"I know we’ll be under tremendous pressure to cut budgets," said U. S. Congressman Charles Stenholm, D- Texas, 17th District, and ranking member of the House Agriculture Committee.
Stenholm was planting wheat on his Jones County farm during the congressional recess and discussed farm policy with Southwest Farm Press from his tractor seat. "I’ll just slow down a bit as we talk," he said over his mobile phone.
He doesn’t expect pressure on ag spending to slow much, however.
"Agricultural programs are a living target," he said. "A lot of folks will come after the 2002 law. That’s going to happen. We must continue to make the argument that we passed a good farm bill. And we can make a strong argument for that legislation."
Stenholm said an obvious target would be payment limitations.
"Some of our Corn Belt legislators will go after payment limits,’ Stenholm said. "They mostly want to take care of themselves and don’t understand the needs of rice and cotton farmers, and we have to make the arguments once again that stringent payment limitations don’t make sense."
Support may be a bit more difficult to find, however. Missing from the Republican ranks by late spring will be Texan Larry Combest, chairman of the House Agriculture Committee who, like Stenholm, was a key force in pushing the farm bill into law.
"Larry was a strong advocate for the aspects of the farm bill that we eventually passed," Stenholm said. He said Combest did not have across-the-board support from his fellow Republicans and had to work hard to secure their votes.
"But we still have a good law. It’s right for the times, especially with the World Trade Organization (WTO) discussions."
Before Congress begins to dismantle any key element of the 2002 law, he said, trade negotiators must negotiate with trading partners to level the playing field.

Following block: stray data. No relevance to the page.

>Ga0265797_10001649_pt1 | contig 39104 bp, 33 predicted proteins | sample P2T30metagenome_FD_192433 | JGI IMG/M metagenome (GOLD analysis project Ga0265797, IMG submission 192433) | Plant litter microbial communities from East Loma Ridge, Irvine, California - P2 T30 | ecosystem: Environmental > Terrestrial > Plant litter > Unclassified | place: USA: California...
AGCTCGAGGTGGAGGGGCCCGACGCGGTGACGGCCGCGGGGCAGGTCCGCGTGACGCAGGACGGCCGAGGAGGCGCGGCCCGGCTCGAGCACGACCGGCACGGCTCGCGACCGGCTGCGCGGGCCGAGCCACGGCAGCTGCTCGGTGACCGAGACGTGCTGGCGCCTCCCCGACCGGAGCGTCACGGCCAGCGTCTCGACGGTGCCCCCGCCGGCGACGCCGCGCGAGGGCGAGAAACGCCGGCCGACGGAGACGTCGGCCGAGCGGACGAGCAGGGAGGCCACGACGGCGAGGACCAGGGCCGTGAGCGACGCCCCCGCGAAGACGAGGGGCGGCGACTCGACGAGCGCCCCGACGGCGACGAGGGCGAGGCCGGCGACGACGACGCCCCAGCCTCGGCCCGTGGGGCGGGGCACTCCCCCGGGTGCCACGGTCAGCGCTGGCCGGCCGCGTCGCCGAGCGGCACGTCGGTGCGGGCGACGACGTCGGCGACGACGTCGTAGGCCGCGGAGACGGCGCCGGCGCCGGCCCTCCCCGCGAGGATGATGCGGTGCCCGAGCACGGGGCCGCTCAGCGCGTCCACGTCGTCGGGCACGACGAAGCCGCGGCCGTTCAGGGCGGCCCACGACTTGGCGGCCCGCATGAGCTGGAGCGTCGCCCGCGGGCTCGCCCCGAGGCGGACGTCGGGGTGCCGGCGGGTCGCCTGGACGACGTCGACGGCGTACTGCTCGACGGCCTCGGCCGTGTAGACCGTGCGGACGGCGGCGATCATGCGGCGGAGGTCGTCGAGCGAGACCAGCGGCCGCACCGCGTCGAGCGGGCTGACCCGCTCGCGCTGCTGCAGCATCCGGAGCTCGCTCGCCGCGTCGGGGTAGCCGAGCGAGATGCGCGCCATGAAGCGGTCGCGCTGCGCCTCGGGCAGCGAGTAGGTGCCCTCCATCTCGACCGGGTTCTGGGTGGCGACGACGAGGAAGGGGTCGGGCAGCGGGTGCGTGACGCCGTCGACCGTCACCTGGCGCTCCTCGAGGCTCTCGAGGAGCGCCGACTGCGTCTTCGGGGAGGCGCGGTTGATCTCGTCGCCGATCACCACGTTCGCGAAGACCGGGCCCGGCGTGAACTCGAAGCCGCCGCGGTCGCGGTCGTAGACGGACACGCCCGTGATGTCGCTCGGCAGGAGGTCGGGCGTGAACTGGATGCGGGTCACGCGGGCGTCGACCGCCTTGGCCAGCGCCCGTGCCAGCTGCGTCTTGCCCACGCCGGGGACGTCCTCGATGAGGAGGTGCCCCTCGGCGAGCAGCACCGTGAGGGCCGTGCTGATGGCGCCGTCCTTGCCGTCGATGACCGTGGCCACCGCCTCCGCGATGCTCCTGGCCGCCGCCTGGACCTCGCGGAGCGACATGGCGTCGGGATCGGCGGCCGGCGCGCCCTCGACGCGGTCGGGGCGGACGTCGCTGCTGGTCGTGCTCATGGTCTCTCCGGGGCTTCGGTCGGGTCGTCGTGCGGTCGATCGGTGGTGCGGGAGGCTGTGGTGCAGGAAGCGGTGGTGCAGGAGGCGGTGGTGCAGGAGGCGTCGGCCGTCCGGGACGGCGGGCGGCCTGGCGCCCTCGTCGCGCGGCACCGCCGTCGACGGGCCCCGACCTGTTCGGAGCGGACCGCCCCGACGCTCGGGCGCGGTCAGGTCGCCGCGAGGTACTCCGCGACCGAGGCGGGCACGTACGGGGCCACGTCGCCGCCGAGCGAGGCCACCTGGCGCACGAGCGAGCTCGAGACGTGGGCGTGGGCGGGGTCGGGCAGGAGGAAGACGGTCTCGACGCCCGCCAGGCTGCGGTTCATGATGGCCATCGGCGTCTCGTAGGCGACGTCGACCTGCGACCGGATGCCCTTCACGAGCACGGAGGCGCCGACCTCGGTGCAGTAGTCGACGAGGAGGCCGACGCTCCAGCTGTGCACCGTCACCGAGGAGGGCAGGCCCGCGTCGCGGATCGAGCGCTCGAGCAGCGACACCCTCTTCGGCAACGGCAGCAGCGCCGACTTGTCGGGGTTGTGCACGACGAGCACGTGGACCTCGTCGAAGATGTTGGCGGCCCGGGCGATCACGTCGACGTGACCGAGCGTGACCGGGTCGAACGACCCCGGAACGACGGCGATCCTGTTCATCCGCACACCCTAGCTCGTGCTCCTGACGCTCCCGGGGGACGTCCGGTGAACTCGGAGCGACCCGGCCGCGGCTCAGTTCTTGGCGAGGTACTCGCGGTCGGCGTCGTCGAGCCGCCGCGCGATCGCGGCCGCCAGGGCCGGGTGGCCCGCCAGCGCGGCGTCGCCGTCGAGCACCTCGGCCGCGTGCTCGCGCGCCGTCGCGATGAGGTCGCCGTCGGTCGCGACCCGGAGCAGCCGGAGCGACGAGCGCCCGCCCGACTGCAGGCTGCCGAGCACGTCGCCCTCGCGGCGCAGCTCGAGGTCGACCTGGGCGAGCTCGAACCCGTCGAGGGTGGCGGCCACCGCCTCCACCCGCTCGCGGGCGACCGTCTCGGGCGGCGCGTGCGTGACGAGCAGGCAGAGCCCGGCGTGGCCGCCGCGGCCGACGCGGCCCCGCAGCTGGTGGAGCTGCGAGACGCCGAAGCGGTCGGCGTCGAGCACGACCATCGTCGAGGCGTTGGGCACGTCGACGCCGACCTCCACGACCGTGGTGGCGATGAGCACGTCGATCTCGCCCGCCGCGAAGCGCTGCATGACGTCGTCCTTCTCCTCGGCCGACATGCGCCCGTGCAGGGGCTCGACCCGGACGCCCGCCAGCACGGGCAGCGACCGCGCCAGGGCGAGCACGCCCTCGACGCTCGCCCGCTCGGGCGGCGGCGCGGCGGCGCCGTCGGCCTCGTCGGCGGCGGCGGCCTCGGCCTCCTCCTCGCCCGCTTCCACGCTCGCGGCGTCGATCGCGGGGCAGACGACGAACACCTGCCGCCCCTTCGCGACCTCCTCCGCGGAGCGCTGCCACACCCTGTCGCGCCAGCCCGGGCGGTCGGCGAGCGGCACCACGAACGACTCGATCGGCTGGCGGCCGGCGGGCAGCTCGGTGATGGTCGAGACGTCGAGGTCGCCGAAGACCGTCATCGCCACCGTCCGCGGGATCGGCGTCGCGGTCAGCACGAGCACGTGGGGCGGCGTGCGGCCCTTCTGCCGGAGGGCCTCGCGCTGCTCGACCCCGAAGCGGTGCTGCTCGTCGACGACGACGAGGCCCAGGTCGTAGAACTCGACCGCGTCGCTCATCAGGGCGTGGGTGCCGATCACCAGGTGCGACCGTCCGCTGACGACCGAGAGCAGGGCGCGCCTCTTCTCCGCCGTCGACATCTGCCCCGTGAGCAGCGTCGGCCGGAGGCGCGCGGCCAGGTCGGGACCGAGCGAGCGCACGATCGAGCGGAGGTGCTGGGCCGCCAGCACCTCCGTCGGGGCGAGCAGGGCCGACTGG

Stenholm said agriculture would not be exempt from budget cuts, regardless of how good the arguments are.
"We’re prepared to take our fair share," he said. "We’ve always been willing to do that. And if we see constructive changes that show how we can spend money more efficiently for agriculture, we’ll certainly be interested."
Stenholm said the stage has changed since the November elections gave Republicans control of all both legislative branches of Congress along with the executive branch.
"I think things will change," he said. "And I mean that in a positive way. No reason exists to play the blame game any longer."
Stenholm said the "Bluedog Democrats," a group of mostly Sunbelt legislators, who consider themselves moderates, are ready to go to work with the Republican-controlled Congress. "It’s no longer a case where we can blame Republicans or Republicans can blame Democrats," Stenholm said. "It’s we as members of Congress that have a job to do."
He said Congress must do something about issues such as Social Security and rural health. "The Bluedogs are ready to get to work.".
Stenholm also noted that the agriculture committee will get involved in the continuing dispute over Mexico’s refusal to abide by a 1944 water treaty.
"They simply refuse to live up to their agreement," he said. "Sooner or later, the ag committee will get involved. This issue must be resolved and the resolution will include much more than just water. Trade, border issues and national security all will play a role. And that should prove to be a positive effort."
He said Texas agriculture needs Mexican labor. "But we need it to be legal."
Stenholm said President bush had proposed a solution to Congress but had little backing from Republicans. That’s one issue Stenholm believes will change with a new Congress.
He said the clock is ticking on the water issue. "Time is running out to do positive things to resolve the dispute," he said.